Frequently Asked Questions related to Lake George and AIS
What are Invasive Species?
What are Aquatic Invasive Species?
What AIS are in Lake George?
How do AIS Spread?
How do we protect Lake George from AIS?
What is the Lake Steward Program?
What is the Mandatory Boat Inspection and Decontamination Program?
Invasive species are non-native species that can cause harm to the environment or to human health. As a threat to our biodiversity, they have been judged second only to habitat loss. Invasives come from all around the world; the rate of invasion is increasing along with the increase in international trade that accompanies globalization. To learn more about invasive species, click here.
Often called AIS for short, Aquatic Invasive Species are non-native plants, animals, or pathogens that threaten native plants, wildlife, and their habitat. They also affect humans by degrading boating and fishing areas and reducing lake shore property values and tourism. Once AIS are established, eradication is almost impossible and management programs are very expensive. Spread prevention is the most cost-effective option for protecting our lakes
Lake George currently has six known AIS: Eurasian watermilfoil, curly-leaf pondweed, zebra mussels, spiny waterflea, Chinese mystery snail, and Asian clam. There are many more AIS that have already invaded other lakes close by, such as alewife and hydrilla. Boats travel between these lakes and Lake George, creating pathways for AIS to spread. To learn more about the AIS found in LG, click here.
One of the main pathways of spread of AIS is recreational boating. Boats, trailers, and equipment moved from lake to lake are at high risk of transporting AIS.
There are however many other possible pathways for the spread of AIS. AIS can spread from lake to lake through connected waterways, such as canals and rivers. They can also be spread by waterfowl. There are also intentional introductions for food, recreation, or other cultural reasons, or the dumping of an unwanted fish tank or releasing an unwanted pet.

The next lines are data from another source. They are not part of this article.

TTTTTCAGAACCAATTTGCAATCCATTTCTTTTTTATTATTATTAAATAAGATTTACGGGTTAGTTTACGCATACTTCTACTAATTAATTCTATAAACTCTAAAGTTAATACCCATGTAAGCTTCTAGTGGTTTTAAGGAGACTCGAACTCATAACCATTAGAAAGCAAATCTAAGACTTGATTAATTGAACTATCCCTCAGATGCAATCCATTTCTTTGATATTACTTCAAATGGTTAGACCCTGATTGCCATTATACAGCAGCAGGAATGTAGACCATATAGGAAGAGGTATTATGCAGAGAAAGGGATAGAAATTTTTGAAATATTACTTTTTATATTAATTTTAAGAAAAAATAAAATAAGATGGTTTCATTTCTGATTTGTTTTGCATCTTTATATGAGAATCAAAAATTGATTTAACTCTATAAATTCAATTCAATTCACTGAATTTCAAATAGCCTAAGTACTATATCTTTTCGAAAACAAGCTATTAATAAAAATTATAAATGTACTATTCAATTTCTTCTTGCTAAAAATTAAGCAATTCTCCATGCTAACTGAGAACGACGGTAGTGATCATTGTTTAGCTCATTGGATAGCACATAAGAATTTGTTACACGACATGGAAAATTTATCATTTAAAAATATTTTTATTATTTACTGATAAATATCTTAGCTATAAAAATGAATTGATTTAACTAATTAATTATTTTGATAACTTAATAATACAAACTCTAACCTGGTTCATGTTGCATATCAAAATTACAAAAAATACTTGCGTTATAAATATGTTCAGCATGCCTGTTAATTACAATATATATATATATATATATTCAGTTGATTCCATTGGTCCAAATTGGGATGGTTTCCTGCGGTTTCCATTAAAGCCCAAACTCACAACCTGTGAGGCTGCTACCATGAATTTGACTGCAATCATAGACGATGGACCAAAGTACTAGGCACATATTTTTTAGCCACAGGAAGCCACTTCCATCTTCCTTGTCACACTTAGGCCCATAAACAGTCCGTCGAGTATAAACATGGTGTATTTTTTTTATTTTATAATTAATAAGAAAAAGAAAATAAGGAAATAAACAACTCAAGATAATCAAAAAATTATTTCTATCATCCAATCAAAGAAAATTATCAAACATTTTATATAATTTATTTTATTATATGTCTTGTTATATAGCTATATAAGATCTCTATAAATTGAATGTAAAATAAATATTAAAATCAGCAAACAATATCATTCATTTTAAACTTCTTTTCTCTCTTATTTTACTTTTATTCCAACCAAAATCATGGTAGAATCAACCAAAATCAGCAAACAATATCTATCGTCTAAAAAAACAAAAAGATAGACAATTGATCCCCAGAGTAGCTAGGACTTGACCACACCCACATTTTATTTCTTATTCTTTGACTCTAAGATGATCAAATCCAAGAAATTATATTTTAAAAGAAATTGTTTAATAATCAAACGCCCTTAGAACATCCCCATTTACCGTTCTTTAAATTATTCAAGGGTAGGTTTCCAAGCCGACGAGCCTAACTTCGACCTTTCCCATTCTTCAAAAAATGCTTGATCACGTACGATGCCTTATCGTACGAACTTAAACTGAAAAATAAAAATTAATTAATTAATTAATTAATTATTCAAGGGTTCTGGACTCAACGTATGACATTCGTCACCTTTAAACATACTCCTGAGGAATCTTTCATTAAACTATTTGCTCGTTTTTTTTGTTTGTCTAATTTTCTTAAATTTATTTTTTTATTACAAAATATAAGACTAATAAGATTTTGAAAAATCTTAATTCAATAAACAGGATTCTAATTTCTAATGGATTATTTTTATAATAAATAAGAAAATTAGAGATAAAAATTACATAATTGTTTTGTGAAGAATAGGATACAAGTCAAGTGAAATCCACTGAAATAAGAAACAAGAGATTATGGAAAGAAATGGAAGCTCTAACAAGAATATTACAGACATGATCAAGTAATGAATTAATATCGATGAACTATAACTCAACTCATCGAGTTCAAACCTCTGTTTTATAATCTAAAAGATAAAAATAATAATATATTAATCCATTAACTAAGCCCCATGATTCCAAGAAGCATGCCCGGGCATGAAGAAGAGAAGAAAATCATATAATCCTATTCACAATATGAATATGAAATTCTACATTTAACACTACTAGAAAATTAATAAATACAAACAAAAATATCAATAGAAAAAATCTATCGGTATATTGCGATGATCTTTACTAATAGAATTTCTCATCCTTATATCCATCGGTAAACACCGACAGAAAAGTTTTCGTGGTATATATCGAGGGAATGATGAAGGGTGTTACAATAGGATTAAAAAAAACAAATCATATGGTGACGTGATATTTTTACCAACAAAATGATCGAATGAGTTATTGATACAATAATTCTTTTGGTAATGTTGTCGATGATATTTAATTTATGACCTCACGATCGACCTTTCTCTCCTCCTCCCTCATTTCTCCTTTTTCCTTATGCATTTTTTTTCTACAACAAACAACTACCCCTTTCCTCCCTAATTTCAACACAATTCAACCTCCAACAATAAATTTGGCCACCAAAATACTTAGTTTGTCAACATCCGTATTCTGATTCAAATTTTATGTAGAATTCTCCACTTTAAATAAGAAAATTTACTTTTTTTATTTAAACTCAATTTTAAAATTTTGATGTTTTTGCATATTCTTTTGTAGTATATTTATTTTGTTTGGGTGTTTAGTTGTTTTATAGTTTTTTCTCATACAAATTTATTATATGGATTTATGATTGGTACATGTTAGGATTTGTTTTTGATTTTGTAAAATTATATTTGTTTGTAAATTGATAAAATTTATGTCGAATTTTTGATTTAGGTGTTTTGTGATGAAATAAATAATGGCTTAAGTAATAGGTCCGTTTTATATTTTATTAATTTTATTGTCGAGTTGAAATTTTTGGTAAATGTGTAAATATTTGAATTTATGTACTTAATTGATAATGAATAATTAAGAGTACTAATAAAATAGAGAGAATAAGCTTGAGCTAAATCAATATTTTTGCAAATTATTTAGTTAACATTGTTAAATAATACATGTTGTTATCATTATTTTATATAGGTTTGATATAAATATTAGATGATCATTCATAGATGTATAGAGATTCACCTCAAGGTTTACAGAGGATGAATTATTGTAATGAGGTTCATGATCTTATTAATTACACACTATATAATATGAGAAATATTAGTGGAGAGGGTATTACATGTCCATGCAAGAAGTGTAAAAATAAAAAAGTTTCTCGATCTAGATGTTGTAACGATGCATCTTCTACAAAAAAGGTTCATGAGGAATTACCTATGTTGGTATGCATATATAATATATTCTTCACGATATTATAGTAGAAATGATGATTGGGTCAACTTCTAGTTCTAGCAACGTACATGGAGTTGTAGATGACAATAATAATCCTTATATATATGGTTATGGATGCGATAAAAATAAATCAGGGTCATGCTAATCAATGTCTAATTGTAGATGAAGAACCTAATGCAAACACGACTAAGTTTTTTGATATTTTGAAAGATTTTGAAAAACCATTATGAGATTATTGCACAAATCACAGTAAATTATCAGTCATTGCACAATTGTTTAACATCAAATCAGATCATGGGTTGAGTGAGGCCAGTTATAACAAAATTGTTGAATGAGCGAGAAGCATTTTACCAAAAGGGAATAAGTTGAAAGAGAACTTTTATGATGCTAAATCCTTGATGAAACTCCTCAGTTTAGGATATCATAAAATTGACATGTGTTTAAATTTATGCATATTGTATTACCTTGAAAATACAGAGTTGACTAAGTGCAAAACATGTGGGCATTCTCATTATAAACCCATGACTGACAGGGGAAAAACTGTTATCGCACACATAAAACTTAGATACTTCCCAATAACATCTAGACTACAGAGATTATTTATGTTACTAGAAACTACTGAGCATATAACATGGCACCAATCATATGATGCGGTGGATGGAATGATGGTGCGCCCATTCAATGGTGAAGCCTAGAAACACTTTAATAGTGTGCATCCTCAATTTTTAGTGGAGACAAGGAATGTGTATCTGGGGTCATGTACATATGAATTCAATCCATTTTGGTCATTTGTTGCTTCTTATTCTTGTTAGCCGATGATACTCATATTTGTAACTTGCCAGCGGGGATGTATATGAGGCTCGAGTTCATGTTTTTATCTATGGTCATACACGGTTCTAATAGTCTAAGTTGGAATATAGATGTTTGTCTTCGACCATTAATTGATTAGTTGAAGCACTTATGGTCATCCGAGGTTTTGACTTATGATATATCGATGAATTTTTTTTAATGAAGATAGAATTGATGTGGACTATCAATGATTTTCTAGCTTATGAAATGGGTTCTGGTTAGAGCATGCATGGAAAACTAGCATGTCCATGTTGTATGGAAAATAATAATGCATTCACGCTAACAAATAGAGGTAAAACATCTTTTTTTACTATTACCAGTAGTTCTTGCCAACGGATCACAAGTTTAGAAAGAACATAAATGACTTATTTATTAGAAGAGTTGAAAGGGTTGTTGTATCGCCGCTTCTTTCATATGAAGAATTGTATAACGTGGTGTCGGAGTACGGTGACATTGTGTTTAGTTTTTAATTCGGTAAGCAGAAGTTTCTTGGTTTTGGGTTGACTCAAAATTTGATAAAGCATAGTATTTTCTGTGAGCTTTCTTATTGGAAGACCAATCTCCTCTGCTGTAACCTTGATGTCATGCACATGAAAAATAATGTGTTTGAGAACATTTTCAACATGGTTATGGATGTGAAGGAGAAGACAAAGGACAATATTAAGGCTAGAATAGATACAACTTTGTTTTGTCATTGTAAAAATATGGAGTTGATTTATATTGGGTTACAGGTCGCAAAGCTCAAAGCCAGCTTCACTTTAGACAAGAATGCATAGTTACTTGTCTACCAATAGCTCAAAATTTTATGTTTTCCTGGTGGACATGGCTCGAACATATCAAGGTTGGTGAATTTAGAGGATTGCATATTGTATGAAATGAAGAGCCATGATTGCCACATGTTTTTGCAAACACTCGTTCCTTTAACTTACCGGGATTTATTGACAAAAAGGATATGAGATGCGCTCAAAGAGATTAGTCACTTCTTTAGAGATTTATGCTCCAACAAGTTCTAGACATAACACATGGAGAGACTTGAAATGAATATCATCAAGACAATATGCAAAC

The best way to protect Lake George is to prevent new AIS from reaching the lake. And the best way to do this is to make sure that all boats, trailers, and equipment are cleaned, drained, and dry before going into the lake. Click here to learn more.
It is also important to never release a plant or animal into a body of water unless it came from that body of water. (So please do not dump your fish tank if you are tired of feeding your fish! Many of the worst aquatic invasive plants we are battling in our lakes now are sold for fish tanks!) Click here to learn more.
The Lake Steward Program is an aquatic invasive species education and spread prevention program. From 2008-2013 lake stewards were hired during the summer months to inspect boats at various boat launches around Lake George. Stewards look for and remove invasive species and educate boaters on how to prevent invasive species spread within Lake George and to other waterbodies. In addition, lake stewards collect data about the watercraft entering and exiting the lake, including its previous launch and related date. To learn more about the lake steward program, including reports from the last few years, click here.
Beginning May 15th, 2014, all trailered vessels must be inspected prior to launching on Lake George. This new Lake George Park Commission regulatory program will require boats to undergo an inspection at one of 6 regional inspections stations located around the Lake. The purpose of the inspection is to ensure that boats and trailers are clean, drained, and dry and are harboring no invasive species. There is no cost to boaters for inspections, or the washing of the boat and trailer if determined necessary by an inspection technician. For more details on the program and how it works, click here.